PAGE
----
For Mohali-based Lalit Jain, a medical equipment supplier to leading hospitals in the region, standing for even two minutes is an effort. Jain, who was in home isolation, recovered from Covid-19 a fortnight ago, with his test coming negative after 15 days of testing positive. Yet, the 49-year-old continues to grapple with its effects.
Extreme tiredness, fatigue and a general sense of lethargy is something that Jain finds difficult to cope with. Being an active person, he spends long hours on the field because of his work. “The fact that I can’t walk for even more than two minutes is very tough to come to terms with. I can’t explain how it feels for your doctors tell you to start some physical movement around the house, which will help in recuperation, yet climbing just three stairs is difficult,” says Jain.
A day of fever with no other symptoms, and then testing positive hit him hard. Moving to an empty apartment below the main house, staying away from family, eating alone, so that no one gets exposed, Jain says the recovery and quarantine period does take a toll on both the body and mind.
For many, testing positive is a big shock, with anxiety and fear compounding the situation. Home isolation is another challenge, as you grapple with recovering on your own.
The pandemic is an epidemiological and psychological crisis, says Dr Hardeep Singh, a senior psychiatrist who agrees that the enormity of living in isolation with the disease has the potential to affect the mental health and well-being of many.
In this time of physical distancing, he adds, it’s critical to seek social support and connection with others and know the signs of anxiety, panic attacks and depression so that one can seek help.
“You can easily identify them, not just among your family, friends and neighbours, but for yourself,” he adds.
Nidhi Singh, a Sector 33-based lawyer, is recovering from Covid-19 at home and the word she used to describe her physical state is “fatigued”. Singh spent a long week at the hospital, as she developed a mild pneumonia of the lungs, and was on strong steroids and antiviral drugs, with constant monitoring.
“The disease has no set pattern and manifests itself in strange ways. I just had a mild cough for three days and no other symptoms, but when I started feeling some difficulty in breathing, I immediately went in for a test. Once my report came back positive, I decided to go to a hospital. What I have learned is that we must not ignore the slightest symptom, get tested immediately and let people know, for it is a highly contagious disease. And yes, why should any social stigma be attached to it?” asks Singh.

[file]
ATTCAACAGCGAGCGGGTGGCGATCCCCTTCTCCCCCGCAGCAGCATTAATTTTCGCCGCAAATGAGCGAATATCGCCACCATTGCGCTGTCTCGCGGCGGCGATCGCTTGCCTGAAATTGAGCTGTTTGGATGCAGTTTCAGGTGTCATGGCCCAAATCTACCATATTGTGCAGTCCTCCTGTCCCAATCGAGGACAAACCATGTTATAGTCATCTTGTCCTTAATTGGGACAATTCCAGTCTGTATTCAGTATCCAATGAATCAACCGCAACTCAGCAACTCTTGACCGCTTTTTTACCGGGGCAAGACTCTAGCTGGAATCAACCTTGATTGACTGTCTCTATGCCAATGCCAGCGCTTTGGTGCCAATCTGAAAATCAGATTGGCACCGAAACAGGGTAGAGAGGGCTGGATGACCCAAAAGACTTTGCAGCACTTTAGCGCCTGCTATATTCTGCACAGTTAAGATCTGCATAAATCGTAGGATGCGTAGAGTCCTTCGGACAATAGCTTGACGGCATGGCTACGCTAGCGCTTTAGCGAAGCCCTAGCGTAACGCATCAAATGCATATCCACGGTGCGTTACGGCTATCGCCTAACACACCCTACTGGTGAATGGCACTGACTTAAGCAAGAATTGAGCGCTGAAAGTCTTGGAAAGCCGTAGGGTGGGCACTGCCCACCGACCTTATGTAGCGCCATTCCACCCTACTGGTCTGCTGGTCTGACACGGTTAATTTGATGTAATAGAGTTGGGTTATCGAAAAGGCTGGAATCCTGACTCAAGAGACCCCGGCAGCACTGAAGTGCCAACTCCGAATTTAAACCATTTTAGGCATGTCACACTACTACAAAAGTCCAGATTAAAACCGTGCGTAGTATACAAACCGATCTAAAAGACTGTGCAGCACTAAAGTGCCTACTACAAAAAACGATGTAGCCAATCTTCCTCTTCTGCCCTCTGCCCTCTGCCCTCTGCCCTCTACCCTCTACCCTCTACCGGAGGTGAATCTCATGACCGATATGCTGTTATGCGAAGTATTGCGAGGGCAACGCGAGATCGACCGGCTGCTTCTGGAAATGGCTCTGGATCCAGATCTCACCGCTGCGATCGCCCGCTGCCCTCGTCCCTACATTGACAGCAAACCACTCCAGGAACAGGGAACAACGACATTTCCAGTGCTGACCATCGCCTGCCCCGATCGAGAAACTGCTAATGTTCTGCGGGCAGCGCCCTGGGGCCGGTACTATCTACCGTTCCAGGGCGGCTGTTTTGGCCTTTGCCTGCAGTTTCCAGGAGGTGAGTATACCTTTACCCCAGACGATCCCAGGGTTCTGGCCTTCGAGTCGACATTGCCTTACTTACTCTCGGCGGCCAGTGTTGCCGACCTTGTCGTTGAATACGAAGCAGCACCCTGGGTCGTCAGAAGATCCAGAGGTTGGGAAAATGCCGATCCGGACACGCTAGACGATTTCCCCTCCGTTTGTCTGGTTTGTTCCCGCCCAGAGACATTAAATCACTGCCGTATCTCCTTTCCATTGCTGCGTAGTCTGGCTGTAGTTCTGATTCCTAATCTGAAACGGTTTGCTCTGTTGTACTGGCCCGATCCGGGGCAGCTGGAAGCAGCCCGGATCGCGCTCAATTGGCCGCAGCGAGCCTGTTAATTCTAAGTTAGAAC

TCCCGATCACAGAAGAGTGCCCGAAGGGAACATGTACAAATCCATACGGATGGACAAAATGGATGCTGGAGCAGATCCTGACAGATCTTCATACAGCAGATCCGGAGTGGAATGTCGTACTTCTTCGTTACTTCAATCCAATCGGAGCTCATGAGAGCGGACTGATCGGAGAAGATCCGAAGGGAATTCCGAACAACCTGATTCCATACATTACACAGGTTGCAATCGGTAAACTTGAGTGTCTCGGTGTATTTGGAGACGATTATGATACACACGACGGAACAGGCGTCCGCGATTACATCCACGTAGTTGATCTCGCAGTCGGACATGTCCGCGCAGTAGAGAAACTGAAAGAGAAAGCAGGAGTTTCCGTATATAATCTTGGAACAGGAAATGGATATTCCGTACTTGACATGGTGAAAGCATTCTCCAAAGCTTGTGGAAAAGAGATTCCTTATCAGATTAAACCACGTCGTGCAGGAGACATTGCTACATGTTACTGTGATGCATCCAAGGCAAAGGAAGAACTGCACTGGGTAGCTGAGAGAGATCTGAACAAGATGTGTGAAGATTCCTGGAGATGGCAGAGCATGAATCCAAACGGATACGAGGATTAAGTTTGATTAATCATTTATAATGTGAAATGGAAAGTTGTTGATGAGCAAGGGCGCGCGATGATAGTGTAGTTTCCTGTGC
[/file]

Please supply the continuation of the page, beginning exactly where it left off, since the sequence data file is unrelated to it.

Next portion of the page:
A vegan, who exercises regularly and has a very active lifestyle, Singh now finds it tough to even walk to the washroom and get out of bed. She doesn’t see resuming her normal life for at least another 15 days, and says the fatigue and weakness are indescribable. “I have mood swings, a craving for sweets sometimes and feel so much anxiety. All I can say is that we can’t be flippant about it, though the human spirit is amazing and our will to fight back is what is very important.”
Dr Pankaj Malhotra, Department of Internal Medicine, PGIMER, says that Covid-19 is not just one disease. According to him, 80 per cent of the cases are mild or as asymptomatic and they recover completely. Those with severe disease face complications, like pneumonia and may require oxygen or put on a ventilator and here too, we do not know if the complications are because of coronavirus or the ventilator. “These patients can have some medical issues and need follow-up and regular medical monitoring. But as I always tell my patients, when on the road to recovery, the work of medicines is about 40 per cent, the rest is your will, family and social support, a good diet, physical activity, a happy state of mind. These components are vital and it’s mostly in patients with co-morbidity and old age that we are seeing deaths. Yes, most of the patients experience weakness, fatigue and tiredness and I believe taking small steps towards some physical activity will help in the recovery of both the body and mind.”
Ravneet Dhaliwal, a resident of Sector 46, was home quarantined with her parents, after all three tested positive. She recounts how with no household help, extraneous support and being alone at home, each day was tough to deal with. While her mother experienced severe stomach cramps and diarrhoea, Ravneet could not cope with the tiredness and recalls how she had no strength to prepare a simple meal for her parents, and look after them and herself.
“Just walking to the other room was a task and sometimes you would wonder if I would ever feel normal again,” shares the student, who is in her twenties.
While doctors agree it is too early to know the long-term implications of the disease, fatigue, weakness, body ache, irregular bowel habits, loss of taste, smell and appetite are common complaints of patients who have recovered from the coronavirus infection, and in the long-term complication lung fibrosis could be one.
Dr Rajat Vats, a physician in GMSH-16, who tested positive and is now in home isolation, agrees weakness and fatigue are experienced by most patients, as he also experienced the same.
As for the long-term effects, he says studies on it have to be still done.
“Weakness will go with time, and decrease in appetite could be because of no physical activity, stress and anxiety. Also the patient is struggling with the virus, and there is a loss of taste and smell,” sums up the doctor.
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